After multivariable adjustment for traditional and HIV-related kidney disease risk factors, baseline statin use was associated with 30.8% higher levels of ACR compared with no use, but the difference did not reach statistical significance [95% confidence interval (CI): −6.9 to 83.7, P = 0.12] (Table 3). Each year of cumulative statin exposure was associated with 4.0% higher baseline ACR levels (95% CI: −0.02 to 8.2, P = 0.05). By contrast, cumulative statin exposure showed no statistically significant associations with levels of urine α1m, IL-18, KIM-1, PIIINP, or eGFR.
We then tested interactions of statin use with race on urine ACR levels. After multivariable adjustment for demographics, traditional kidney disease, and HIV-related risk factors, baseline statin use was associated with 133.7% higher ACR levels in black participants (P = 0.03) and −0.73% lower ACR levels in white participants (P = 0.97), with the test for baseline statin by race interaction statistically significant (P = 0.05). In addition, each year of cumulative statin exposure was associated with 21.1% higher baseline ACR levels in black participants (P < 0.01) and only 1.8% higher baseline ACR levels in white participants (P = 0.42), with the test for cumulative statin exposure by race interaction also statistically significant (P < 0.01).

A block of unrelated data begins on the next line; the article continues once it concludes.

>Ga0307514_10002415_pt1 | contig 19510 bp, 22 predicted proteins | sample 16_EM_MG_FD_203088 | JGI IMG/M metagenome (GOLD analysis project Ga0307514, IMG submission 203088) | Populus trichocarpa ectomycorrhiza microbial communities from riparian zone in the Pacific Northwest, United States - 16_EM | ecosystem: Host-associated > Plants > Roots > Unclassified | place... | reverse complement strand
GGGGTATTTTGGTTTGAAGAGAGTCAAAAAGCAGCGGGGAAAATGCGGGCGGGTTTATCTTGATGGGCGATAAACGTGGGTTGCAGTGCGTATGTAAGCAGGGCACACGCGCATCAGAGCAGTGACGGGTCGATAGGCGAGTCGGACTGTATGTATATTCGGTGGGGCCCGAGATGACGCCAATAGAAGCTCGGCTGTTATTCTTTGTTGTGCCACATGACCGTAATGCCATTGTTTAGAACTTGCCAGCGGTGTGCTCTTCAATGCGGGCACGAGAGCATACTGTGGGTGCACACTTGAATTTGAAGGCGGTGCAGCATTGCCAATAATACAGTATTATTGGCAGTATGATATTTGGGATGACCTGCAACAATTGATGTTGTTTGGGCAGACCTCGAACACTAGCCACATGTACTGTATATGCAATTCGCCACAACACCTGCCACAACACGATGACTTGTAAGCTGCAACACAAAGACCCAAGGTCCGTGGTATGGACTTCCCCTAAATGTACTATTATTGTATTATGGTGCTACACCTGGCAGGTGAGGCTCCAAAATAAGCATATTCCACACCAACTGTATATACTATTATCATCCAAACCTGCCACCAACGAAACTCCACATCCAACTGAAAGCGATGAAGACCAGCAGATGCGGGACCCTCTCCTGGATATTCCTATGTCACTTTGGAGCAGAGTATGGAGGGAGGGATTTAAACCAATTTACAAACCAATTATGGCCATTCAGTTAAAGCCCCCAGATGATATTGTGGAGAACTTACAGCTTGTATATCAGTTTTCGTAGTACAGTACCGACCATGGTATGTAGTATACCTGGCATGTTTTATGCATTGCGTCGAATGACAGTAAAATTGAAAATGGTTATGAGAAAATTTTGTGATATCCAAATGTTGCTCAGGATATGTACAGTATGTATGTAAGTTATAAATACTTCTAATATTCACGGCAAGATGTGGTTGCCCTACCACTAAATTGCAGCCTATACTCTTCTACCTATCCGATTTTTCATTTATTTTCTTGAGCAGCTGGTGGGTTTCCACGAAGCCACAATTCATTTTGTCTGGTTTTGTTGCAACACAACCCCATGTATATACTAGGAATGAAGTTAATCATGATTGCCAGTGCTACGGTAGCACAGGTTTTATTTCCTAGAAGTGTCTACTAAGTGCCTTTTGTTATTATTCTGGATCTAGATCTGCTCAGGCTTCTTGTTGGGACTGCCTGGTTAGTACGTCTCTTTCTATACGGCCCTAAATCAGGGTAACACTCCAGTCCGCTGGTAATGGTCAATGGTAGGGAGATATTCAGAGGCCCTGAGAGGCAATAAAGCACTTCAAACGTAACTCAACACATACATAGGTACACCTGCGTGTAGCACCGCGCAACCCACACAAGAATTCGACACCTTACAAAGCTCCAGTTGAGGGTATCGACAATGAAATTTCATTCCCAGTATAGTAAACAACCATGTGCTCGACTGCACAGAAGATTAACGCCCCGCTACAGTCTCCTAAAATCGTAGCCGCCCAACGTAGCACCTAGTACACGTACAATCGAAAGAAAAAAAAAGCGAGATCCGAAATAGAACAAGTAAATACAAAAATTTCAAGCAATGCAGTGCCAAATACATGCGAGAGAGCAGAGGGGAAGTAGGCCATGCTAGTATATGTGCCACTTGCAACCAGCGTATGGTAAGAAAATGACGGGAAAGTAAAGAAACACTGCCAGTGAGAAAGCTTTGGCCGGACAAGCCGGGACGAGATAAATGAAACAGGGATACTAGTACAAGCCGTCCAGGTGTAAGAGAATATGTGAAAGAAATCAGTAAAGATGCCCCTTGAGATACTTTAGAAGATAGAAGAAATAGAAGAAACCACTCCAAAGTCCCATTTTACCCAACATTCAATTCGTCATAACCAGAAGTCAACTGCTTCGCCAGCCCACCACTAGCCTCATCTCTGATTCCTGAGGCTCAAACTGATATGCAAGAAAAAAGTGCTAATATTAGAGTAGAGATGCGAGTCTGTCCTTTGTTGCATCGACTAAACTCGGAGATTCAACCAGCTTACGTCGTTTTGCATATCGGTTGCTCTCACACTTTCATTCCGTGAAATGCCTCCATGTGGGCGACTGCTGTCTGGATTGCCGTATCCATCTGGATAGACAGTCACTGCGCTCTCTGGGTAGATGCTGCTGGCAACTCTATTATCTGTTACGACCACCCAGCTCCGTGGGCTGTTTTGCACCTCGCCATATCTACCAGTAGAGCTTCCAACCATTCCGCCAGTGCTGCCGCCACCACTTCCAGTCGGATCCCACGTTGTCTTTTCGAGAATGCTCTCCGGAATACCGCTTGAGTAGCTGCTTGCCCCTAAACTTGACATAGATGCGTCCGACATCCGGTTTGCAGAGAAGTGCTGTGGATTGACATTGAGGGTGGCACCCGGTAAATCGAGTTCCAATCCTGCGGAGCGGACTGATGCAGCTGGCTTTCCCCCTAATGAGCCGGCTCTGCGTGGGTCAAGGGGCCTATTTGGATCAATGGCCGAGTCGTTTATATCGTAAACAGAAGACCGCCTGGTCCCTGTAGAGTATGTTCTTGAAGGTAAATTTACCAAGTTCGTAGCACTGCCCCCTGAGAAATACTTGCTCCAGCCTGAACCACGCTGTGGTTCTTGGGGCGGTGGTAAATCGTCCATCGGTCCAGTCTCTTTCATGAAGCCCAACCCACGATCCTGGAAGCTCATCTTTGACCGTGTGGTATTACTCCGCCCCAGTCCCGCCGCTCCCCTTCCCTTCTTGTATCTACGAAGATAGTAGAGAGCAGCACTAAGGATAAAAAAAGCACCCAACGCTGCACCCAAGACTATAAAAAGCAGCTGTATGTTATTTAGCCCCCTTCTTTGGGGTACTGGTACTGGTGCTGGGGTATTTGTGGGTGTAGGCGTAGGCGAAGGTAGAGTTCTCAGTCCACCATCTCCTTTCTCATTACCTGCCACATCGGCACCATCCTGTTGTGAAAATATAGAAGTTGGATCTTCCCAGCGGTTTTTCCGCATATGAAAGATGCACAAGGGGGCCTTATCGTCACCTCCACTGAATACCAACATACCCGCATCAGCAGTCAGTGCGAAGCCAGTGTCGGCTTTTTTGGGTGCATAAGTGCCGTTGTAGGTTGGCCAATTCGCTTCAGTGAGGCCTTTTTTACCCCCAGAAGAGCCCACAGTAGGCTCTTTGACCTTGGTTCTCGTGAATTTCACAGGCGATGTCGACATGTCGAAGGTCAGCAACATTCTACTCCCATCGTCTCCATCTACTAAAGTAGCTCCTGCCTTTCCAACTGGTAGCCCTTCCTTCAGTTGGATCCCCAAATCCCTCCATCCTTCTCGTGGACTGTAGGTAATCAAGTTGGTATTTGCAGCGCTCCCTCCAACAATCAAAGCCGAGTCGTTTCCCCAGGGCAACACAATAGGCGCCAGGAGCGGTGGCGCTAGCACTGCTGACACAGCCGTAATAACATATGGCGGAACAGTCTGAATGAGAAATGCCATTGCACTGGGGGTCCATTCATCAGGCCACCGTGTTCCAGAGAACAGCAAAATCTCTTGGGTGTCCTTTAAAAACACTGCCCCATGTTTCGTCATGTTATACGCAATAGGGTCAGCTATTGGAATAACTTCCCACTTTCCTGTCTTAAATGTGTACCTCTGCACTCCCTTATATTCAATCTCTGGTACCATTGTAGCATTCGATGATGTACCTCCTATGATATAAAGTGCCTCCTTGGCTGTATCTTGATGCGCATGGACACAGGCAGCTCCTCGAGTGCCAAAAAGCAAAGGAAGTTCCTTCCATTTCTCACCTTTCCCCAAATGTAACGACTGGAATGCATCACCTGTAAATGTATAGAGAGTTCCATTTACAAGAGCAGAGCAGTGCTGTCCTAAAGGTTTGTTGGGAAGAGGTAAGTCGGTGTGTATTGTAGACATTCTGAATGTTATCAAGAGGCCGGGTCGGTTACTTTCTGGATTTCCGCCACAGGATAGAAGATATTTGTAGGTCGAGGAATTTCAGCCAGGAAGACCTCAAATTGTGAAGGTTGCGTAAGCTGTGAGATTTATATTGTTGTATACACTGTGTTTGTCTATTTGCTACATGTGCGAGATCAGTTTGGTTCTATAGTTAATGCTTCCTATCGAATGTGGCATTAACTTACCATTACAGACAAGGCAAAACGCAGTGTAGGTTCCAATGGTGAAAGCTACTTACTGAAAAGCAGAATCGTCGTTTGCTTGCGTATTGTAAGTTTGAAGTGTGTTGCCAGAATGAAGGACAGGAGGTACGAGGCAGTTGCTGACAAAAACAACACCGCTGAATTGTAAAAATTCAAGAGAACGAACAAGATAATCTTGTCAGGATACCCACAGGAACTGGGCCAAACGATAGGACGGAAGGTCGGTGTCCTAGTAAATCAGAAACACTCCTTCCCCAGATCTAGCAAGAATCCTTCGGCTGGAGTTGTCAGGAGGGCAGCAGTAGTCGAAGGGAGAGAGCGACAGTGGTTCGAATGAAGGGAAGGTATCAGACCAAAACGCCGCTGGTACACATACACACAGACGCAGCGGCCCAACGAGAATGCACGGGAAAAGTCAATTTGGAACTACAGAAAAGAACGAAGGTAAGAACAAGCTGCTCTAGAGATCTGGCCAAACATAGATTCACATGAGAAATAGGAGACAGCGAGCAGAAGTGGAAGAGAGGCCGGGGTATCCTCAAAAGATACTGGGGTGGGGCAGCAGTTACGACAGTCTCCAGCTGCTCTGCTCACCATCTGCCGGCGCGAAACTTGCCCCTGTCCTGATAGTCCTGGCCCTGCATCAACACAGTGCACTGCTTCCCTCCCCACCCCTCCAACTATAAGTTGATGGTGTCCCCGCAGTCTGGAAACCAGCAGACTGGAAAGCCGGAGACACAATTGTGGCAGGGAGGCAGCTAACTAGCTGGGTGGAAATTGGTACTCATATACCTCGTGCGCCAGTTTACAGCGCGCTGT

Longitudinal Association of Statin Use with Annual Changes in eGFR and Proteinuria, Incident CKD, and Incident Proteinuria
Over a median follow-up time of 4.7 years (IQR: 4.3–5.3), participants had on average 9.2 eGFR follow-up measurements. We observed statistically significant annual eGFR declines in both statin users (−1.18, 95% CI: −1.62 to −0.74 mL/min/1.73 m2 per year) and nonusers (−1.46, 95% CI: −1.77 to −1.16 mL/min/1.73 m2 per year) (Fig. 2). In multivariable adjusted analyses, there was no significant difference between statin users and nonusers in the rate of annual eGFR decline (adjusted difference between statin user vs. nonuser: 0.29, 95% CI: −0.31 to 0.90 mL/min/1.73 m2 per year) (Table 4).